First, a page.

161.                     {
    162.                         y += 1; // add one to our y position since a pixel was detected at our feet in this case
    163.                     }
    164.                     else
    165.                     {
    166.                         velX *= -0.4f; // reflect our velocity on x,
    167.                         x += 2; // and give it a bump if were barely moving...
    168.                     }
    169.                 }
    170.             }
    171.         }
    172.         // do the same for the right edge
    173.         if (velX > 0)
    174.         {
    175.             // set our anim to go right
    176.             if(ourAnimScript.Mirror != false)
    177.                 ourAnimScript.ChangeMirror(false);
    178.             for (int rightY = (int)y - (playerHeight / 2); rightY <= (int)y + (playerHeight / 2); rightY++)
    179.             {
    180.                 if (GameMaster.GM.pixelMagic.isPixelSolid ((int)x + (playerWidth / 2), rightY))
    181.                 {
    182.                     for (int xCheck = (int)x + (playerWidth / 4); xCheck < (int)x + (playerWidth / 2) + 1; xCheck++)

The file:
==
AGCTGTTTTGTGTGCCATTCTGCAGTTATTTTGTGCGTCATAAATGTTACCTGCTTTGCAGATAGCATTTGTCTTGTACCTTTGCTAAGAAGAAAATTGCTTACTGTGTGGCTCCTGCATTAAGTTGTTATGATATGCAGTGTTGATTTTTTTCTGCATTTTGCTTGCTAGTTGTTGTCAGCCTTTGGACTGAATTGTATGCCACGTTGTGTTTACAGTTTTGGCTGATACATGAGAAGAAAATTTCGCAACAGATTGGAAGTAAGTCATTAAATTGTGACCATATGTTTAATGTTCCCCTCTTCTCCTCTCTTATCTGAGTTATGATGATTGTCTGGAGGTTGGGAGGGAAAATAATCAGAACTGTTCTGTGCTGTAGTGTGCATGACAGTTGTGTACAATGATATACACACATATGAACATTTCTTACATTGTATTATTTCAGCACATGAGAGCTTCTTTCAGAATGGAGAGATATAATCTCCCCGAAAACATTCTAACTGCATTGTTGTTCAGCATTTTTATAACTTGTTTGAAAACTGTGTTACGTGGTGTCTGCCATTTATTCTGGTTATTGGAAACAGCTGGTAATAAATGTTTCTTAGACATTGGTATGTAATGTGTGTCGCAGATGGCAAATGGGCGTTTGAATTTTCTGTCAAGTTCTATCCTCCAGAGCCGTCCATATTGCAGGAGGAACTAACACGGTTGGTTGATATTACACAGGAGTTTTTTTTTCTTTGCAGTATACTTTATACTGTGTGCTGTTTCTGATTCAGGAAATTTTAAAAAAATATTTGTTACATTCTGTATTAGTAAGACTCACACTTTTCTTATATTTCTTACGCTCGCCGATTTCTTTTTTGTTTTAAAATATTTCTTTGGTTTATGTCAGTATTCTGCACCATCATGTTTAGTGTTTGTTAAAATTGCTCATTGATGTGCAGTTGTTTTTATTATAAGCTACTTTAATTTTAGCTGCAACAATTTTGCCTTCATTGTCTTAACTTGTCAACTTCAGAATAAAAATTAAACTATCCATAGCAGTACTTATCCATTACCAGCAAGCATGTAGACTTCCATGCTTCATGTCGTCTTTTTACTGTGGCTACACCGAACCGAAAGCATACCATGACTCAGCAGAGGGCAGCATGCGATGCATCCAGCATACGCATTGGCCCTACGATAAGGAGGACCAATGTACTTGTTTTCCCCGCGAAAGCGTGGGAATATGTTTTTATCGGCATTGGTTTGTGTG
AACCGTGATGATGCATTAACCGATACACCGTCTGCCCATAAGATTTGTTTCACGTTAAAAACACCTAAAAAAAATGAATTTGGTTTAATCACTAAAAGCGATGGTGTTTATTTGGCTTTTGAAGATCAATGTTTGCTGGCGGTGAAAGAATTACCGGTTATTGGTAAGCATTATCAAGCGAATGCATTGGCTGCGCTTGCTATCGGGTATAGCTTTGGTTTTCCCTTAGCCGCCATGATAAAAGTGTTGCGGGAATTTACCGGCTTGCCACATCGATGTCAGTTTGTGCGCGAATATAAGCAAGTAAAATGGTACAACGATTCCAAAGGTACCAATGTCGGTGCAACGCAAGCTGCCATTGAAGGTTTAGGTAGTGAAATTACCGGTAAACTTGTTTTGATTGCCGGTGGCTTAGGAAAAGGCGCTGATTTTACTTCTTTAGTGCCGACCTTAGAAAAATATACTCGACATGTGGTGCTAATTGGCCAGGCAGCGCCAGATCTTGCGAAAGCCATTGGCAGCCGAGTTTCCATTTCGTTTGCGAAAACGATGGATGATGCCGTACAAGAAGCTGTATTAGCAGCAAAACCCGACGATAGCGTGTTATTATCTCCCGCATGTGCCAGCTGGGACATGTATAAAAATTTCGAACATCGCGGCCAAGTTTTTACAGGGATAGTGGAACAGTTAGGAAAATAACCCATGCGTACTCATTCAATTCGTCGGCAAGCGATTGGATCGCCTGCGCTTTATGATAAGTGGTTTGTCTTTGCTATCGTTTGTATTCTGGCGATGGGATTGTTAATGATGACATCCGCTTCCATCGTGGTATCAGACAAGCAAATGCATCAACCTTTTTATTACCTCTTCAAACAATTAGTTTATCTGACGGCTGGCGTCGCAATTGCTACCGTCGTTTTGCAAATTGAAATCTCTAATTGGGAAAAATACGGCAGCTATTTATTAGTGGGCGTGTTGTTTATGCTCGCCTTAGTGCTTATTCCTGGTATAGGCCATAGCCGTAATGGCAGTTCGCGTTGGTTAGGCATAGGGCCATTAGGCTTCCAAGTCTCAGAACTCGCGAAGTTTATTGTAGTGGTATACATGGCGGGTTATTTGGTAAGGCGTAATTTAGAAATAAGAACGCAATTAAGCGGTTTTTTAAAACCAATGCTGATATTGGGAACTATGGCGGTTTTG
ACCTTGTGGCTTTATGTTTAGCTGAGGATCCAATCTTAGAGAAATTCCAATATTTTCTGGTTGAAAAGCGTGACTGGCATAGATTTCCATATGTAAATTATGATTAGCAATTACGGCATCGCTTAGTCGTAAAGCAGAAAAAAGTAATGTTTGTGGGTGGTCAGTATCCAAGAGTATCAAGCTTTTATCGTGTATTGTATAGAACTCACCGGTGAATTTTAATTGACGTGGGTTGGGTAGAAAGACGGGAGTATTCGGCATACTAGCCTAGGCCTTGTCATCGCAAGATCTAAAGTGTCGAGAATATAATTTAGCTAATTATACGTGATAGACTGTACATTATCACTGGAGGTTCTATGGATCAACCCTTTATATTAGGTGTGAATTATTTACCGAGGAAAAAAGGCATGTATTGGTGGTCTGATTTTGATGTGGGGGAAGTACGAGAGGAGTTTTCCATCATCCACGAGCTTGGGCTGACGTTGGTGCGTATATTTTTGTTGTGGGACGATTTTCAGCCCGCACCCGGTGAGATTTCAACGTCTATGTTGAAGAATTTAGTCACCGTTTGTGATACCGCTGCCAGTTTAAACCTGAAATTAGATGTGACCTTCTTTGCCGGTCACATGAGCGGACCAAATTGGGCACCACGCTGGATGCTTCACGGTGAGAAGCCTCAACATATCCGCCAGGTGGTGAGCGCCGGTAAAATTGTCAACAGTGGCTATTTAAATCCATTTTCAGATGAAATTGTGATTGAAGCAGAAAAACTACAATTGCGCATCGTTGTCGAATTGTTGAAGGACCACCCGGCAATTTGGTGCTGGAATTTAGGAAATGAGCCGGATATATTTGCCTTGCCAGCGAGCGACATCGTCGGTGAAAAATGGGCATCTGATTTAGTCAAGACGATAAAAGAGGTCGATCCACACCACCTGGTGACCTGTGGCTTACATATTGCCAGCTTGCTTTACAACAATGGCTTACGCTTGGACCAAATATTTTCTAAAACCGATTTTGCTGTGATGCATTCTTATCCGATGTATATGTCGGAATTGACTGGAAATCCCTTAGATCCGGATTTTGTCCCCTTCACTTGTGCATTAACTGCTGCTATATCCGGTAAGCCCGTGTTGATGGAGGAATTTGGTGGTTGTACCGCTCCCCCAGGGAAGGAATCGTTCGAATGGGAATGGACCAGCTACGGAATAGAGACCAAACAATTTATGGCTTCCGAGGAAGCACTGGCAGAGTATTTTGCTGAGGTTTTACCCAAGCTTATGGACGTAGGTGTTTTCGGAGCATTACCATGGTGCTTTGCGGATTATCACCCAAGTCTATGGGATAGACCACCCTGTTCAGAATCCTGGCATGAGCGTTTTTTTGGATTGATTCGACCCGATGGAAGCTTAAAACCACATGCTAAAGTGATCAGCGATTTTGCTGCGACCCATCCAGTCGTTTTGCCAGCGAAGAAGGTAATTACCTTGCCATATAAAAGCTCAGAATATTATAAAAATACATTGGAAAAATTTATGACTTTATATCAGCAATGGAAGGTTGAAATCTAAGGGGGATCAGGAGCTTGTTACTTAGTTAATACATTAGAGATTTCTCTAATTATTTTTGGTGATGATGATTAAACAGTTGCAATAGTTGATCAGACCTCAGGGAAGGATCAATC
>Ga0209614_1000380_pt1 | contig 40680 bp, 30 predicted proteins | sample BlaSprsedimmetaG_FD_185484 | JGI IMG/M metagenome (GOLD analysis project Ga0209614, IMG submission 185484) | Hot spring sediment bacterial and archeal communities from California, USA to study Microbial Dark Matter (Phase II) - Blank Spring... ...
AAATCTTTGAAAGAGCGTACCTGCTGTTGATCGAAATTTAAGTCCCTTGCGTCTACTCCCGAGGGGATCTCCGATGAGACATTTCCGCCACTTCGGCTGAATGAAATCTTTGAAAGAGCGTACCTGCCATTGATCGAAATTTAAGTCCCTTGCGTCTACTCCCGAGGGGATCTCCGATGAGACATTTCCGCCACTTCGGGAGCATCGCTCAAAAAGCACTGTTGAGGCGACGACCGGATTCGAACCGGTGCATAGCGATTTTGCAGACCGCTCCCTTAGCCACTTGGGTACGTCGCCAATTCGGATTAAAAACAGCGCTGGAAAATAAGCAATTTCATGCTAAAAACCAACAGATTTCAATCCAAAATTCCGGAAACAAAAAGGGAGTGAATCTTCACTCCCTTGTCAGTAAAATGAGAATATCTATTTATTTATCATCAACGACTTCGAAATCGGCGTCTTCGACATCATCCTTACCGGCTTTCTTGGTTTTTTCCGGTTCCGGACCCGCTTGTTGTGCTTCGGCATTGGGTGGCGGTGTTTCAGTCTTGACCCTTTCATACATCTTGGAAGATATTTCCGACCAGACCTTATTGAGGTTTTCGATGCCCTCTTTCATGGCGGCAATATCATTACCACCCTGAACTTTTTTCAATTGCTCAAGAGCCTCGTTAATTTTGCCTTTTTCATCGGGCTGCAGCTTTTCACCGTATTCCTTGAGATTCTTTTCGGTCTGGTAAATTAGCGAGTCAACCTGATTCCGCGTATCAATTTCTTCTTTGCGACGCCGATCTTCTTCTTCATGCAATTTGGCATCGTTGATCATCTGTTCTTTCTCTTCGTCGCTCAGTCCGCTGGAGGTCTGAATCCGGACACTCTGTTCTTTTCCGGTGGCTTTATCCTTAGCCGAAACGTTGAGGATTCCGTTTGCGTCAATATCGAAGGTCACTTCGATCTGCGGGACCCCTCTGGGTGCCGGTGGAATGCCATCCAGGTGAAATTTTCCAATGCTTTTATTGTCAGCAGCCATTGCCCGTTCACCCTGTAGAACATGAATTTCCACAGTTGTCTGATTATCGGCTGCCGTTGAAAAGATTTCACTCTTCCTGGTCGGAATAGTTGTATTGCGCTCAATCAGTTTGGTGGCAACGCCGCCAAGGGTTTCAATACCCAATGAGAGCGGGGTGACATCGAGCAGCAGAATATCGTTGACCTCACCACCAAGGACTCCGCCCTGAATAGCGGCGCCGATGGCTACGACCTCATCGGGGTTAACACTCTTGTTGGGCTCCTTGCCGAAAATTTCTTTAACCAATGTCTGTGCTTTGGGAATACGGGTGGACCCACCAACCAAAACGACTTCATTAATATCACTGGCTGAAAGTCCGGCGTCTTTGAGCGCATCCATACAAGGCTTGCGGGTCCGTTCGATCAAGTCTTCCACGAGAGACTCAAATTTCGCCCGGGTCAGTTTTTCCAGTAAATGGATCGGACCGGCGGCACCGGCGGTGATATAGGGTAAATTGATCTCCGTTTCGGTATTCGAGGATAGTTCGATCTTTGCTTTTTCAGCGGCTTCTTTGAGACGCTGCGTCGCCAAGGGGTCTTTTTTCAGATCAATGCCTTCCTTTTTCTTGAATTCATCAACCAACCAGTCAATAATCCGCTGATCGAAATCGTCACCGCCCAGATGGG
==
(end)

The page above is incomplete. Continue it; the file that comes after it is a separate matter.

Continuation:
183.                     {
    184.                         if (GameMaster.GM.pixelMagic.isPixelSolid (xCheck, rightY))
    185.                         {
    186.                             rightBlocked = true;
    187.                             x = xCheck - (playerWidth / 2);
    188.                             break;
    189.                         }
    190.                     }
    191.                     if (rightY < y && !topBlocked)
    192.                     {
    193.                         y += 1;
    194.                     }
    195.                     else
    196.                     {
    197.                         velX *= -0.4f;
    198.                         x -= 2;
    199.                     }
    200.                 }
    201.             }